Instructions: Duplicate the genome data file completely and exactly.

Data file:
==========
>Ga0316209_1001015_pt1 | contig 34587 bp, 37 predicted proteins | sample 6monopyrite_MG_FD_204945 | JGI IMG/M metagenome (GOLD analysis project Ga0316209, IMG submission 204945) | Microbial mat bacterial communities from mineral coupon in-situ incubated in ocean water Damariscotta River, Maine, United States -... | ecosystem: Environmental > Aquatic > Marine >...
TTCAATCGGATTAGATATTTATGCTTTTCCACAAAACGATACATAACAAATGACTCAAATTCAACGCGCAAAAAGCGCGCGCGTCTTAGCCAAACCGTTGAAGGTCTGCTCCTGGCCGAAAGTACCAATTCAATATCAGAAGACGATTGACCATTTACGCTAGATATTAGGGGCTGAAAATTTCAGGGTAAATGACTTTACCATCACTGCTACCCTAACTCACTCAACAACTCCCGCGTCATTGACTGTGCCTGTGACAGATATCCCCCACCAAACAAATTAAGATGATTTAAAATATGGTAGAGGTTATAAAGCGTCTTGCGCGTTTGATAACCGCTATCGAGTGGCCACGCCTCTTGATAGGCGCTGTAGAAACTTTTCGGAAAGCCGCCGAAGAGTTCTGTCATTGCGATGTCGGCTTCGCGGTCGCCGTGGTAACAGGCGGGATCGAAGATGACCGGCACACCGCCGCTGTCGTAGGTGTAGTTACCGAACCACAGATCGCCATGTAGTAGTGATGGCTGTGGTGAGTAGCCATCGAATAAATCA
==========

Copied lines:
>Ga0316209_1001015_pt1 | contig 34587 bp, 37 predicted proteins | sample 6monopyrite_MG_FD_204945 | JGI IMG/M metagenome (GOLD analysis project Ga0316209, IMG submission 204945) | Microbial mat bacterial communities from mineral coupon in-situ incubated in ocean water Damariscotta River, Maine, United States -... | ecosystem: Environmental > Aquatic > Marine >...
TTCAATCGGATTAGATATTTATGCTTTTCCACAAAACGATACATAACAAATGACTCAAATTCAACGCGCAAAAAGCGCGCGCGTCTTAGCCAAACCGTTGAAGGTCTGCTCCTGGCCGAAAGTACCAATTCAATATCAGAAGACGATTGACCATTTACGCTAGATATTAGGGGCTGAAAATTTCAGGGTAAATGACTTTACCATCACTGCTACCCTAACTCACTCAACAACTCCCGCGTCATTGACTGTGCCTGTGACAGATATCCCCCACCAAACAAATTAAGATGATTTAAAATATGGTAGAGGTTATAAAGCGTCTTGCGCGTTTGATAACCGCTATCGAGTGGCCACGCCTCTTGATAGGCGCTGTAGAAACTTTTCGGAAAGCCGCCGAAGAGTTCTGTCATTGCGATGTCGGCTTCGCGGTCGCCGTGGTAACAGGCGGGATCGAAGATGACCGGCACACCGCCGCTGTCGTAGGTGTAGTTACCGAACCACAGATCGCCATGTAGTAGTGATGGCTGTGGTGAGTAGCCATCGAATAAATCA